Opel GT Forum banner
1 - 20 of 24 Posts

·
Registered
Joined
·
197 Posts
Discussion Starter · #1 ·
Since I'm in the process of rebuilding my frontend, I decided to get some Koni Reds. I will have the stock spring, stock height, poly bushings, and will be adding a sway bar soon. What is your recommendation for an adjustment...I was thinking right in the middle?? Also, these directions are kinda confusing..is making the shock stiffer, clockwise, or counter clockwise??

Thanks.
 

·
Driver
Joined
·
987 Posts
Also curious about Koni Red setting.

I am putting a full set of four Koni Reds on my GT which is lowered 2" in the front and rears cut off the top to level with the front. What is a good setting?
I have found that Bob says for the Yellows 3/4 front and 1/4 to 1/3 in the rear. But what about the Reds? And I am assuming that is stated as 0/4 is full soft and 4/4 is full firm?
Thanks,
 

·
Opel Key Master
Joined
·
5,525 Posts
I have some of the reds and was actually today playing with the rear adjustment, I like the factory setting myself, Too many turns seems quit tight. Especially the last setting. I won't know on the front for a while, but it seems easy enough to take them loose, adjust them and drive and test-It may be different on your car opposed to someone elses.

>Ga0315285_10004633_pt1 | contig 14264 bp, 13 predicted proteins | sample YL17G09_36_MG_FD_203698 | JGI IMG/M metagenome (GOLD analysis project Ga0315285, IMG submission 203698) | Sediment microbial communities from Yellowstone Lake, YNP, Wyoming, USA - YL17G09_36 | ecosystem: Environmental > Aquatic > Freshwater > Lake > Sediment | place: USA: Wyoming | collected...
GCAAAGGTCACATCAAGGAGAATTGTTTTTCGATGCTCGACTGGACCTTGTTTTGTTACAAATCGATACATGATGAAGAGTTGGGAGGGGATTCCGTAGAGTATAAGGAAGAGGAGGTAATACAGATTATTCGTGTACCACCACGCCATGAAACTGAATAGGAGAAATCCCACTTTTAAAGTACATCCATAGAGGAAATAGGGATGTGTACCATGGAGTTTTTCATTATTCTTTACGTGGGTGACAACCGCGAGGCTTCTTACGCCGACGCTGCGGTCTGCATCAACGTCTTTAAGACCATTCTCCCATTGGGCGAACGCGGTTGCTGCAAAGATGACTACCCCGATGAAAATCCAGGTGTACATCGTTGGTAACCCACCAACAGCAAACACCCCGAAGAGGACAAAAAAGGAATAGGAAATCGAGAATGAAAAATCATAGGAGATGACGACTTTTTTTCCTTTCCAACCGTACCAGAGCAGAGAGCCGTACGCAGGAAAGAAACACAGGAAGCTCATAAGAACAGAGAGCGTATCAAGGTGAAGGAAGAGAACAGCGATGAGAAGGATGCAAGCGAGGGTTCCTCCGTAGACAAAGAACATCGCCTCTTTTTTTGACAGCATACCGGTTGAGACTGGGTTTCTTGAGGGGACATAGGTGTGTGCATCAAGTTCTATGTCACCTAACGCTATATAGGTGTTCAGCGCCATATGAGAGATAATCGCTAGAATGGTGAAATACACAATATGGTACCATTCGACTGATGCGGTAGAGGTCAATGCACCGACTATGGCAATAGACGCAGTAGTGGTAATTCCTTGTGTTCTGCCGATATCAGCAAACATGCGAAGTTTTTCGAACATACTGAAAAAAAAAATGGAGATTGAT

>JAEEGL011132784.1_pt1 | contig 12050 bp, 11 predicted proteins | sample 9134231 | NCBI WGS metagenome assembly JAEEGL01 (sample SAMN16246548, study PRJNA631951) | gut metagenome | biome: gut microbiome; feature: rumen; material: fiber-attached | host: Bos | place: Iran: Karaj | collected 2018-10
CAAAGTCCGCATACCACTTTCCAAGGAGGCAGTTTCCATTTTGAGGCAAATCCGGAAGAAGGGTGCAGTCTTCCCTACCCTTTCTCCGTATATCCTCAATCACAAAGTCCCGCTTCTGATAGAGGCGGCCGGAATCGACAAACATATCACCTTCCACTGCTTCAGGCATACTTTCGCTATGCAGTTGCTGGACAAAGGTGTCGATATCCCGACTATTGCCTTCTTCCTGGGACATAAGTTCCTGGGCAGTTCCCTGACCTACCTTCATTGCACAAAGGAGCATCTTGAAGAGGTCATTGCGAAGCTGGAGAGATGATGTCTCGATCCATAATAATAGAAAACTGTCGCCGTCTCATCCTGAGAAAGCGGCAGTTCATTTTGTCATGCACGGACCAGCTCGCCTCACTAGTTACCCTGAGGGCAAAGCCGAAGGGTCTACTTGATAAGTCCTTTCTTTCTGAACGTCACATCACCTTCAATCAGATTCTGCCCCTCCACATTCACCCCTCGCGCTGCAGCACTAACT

Keith
 

·
Driver
Joined
·
987 Posts
I like the factory setting myself, Too many turns seems quit tight.
Keith
OK, what is factory setting? I got these used and they were all set to full - or soft. Is that factory?
Thanks,
 

·
Super Moderator
Joined
·
8,350 Posts
OK, what is factory setting? I got these used and they were all set to full - or soft. Is that factory?
Thanks,
I believe the second click is the factory setting. As Keith mentioned and I've adjusted a pair of my own off the car the 4th setting is quite firm. :yup:

If the following is not the correct series for your application let me know and I'll edit my post for the correct ones.

Koni North America - ITT - Adjustment
Adjustment Procedure 76, 80, 82, 86, 87, 88, 90, 8040, 8240 Series

Rebound Adjustment Procedures



Remove the shock absorber from the vehicle and hold it vertically with the lower eye or pin attached in a vise. Use clamp plates to prevent damage.

Fully collapse the shock absorber, at the same time turning the dust cap or piston rod slowly to the left (counterclockwise), until it is felt that the cams of the adjustment nut engage in the recesses of the foot valve assembly.

Some shock absorbers include a bump rubber concealed under the dust cover and it must be removed prior to adjusting.